A man with jet black hair and lanky frame entered ‘Seema Hotel’. The board outside it spoke about its rustic charm and 25 year old legacy.
Inside, the counter was manned by a person with salt and pepper hair, presumably in his 60’s. A makeshift platform with idol of Goddess Lakshmi was kept there, adorned by a hibiscus. He indulged in a small talk with the man behind the counter, the smell of incense flaring his nostrils. Taking his leave, he made way towards the corner most table facing the window. Each one of them was made of steel top, mirrored the sun light and the ambience of the place.
A glass of water and a laminated menu with jagged edges was placed before him. The man didn’t bother look at it, as he knew what he wanted. His eyes searched for a waiter. Spotting him seated, one of them came towards him. Acknowledging him with a nod, he replied “South Indian Thali” with a half smile. The waiter scribbled it in his notepad quickly and strode off to the kitchen. He looked outside the window, particularly looking at the branches of the lemon tree, inhaling the smell of it. His mind wandered off to a remnant of the past and lingered on it for sometime. It’s strange how memories grip you tight, even if you want to let go. They follow you like a shadow.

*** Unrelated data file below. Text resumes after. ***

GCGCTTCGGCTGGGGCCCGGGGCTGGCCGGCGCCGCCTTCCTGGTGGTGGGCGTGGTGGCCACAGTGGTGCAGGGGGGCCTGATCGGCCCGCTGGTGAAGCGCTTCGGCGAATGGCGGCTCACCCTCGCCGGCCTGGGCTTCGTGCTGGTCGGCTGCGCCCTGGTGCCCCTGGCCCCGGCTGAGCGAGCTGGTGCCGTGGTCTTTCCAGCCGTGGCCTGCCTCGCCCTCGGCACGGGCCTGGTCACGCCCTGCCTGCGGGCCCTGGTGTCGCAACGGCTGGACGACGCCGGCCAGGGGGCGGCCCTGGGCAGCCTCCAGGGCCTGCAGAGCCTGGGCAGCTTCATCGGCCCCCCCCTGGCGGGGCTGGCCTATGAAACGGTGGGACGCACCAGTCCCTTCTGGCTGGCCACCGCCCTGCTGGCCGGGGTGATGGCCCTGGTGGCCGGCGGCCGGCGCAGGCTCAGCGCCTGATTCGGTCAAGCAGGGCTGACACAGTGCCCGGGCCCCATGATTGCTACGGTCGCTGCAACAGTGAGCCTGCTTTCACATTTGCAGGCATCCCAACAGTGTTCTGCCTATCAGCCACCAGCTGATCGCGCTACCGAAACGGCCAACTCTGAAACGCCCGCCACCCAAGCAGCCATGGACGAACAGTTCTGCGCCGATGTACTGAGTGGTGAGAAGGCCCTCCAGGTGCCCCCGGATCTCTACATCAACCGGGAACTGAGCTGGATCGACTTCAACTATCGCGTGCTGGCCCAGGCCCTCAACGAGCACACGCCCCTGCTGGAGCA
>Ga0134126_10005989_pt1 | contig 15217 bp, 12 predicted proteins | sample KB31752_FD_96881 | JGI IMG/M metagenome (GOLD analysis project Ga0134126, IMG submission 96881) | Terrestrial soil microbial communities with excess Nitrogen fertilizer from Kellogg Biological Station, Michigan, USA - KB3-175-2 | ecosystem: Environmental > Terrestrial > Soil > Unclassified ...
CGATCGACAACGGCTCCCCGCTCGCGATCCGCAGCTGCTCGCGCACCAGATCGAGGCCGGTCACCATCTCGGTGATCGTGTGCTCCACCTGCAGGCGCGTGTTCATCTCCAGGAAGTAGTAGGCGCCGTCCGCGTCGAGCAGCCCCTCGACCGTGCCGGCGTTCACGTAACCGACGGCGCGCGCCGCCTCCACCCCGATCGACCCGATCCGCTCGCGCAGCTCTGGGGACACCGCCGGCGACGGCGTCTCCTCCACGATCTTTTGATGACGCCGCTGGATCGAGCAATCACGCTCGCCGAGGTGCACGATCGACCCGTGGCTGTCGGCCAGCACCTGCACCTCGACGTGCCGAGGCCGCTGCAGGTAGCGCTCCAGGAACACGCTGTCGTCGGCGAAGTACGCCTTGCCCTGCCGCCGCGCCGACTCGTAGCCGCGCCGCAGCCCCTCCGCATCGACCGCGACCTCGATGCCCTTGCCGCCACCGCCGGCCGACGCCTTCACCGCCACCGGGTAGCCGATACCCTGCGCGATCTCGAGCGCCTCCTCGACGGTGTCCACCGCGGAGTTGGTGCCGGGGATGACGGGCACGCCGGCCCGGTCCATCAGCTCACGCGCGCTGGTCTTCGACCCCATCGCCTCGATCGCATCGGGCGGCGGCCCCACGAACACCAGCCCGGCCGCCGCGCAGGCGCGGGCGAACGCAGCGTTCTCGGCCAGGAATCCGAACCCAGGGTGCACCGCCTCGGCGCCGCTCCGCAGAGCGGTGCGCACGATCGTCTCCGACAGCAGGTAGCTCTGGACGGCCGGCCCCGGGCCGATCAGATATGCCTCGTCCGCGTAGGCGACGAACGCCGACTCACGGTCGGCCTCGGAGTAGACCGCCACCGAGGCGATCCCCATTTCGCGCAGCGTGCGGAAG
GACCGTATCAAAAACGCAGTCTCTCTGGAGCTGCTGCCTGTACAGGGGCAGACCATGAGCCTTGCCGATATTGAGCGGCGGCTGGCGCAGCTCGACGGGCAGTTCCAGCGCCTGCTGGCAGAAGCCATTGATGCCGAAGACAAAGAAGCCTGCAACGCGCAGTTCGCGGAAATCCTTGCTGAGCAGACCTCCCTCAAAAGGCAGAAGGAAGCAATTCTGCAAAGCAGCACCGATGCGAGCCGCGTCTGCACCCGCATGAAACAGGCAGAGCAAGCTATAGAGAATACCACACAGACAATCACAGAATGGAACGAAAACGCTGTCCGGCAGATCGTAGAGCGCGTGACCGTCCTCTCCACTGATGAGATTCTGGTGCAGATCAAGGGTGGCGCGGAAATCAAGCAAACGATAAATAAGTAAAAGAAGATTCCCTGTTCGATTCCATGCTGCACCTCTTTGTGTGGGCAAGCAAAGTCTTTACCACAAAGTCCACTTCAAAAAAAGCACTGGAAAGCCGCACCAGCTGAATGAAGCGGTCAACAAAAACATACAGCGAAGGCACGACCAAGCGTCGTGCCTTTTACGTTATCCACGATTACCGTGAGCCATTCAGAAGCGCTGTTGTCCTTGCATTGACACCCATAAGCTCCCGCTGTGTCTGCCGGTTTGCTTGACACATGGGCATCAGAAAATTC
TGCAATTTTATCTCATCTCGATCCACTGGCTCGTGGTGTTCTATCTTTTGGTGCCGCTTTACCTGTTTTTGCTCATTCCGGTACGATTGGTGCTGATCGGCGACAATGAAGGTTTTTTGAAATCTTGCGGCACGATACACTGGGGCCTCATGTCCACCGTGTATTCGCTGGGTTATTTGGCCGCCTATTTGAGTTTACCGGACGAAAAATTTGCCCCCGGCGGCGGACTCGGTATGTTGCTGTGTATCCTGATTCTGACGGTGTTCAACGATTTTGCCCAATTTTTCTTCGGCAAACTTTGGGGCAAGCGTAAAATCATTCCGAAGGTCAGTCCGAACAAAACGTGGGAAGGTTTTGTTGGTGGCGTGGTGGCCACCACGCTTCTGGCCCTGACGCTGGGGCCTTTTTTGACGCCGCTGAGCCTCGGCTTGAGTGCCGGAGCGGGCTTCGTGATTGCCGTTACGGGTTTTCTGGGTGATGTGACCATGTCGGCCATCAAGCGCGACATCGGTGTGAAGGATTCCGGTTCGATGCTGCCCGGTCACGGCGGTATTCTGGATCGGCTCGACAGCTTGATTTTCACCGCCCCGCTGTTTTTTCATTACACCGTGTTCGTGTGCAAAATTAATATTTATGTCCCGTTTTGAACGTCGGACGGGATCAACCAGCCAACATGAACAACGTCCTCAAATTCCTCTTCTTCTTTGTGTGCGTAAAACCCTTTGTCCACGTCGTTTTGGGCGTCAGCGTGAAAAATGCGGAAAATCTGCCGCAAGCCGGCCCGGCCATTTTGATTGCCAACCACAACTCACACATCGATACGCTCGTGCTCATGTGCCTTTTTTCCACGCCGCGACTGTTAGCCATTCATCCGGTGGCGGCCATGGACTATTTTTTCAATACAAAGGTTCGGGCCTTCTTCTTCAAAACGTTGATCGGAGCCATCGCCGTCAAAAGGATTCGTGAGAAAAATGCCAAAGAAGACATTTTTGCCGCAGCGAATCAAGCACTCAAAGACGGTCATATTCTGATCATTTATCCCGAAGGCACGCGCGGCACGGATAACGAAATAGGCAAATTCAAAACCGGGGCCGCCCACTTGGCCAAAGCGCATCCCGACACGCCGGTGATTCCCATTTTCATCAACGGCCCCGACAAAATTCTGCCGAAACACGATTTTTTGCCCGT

His reverie was broken by the sound of the plate kept on his table. Bringing it towards him, he poured sambar over the heap of rice. Taking a handful of them, he scooped pickle into his mouth. The spice of the pickle and tanginess of sambar created an explosion of flavours inside his mouth. He took carefully measured rice scoops to relish each portion.
While immersed in eating, his attention diverted towards a youth sitting a couple of tables away gobbling the food. “Food is sacred, you greedy bugger!” he muttered under his breath.
After finishing the plate, his attention turned towards the lemon tree. He reminisced his first lunch with his wife. Her arrival was marked by the smell of jasmine on her hair and the sound of her anklets. He remembered how he despised the smell of jasmine but still coped with it nevertheless. They had made a promise equivalent to seven vows. Friendship bound them together but love set them free.
After their marriage, he was woken up by her scented hair and water droplets on its strands. Drying her hair she tied the jasmine he got for her, around her bun. How he longed for the smell of jasmine first thing in the morning after her death! He allowed the fragrance of jasmine and smell of lemons overwhelm his senses. Heading towards the exit, he allowed the memory to play like a record.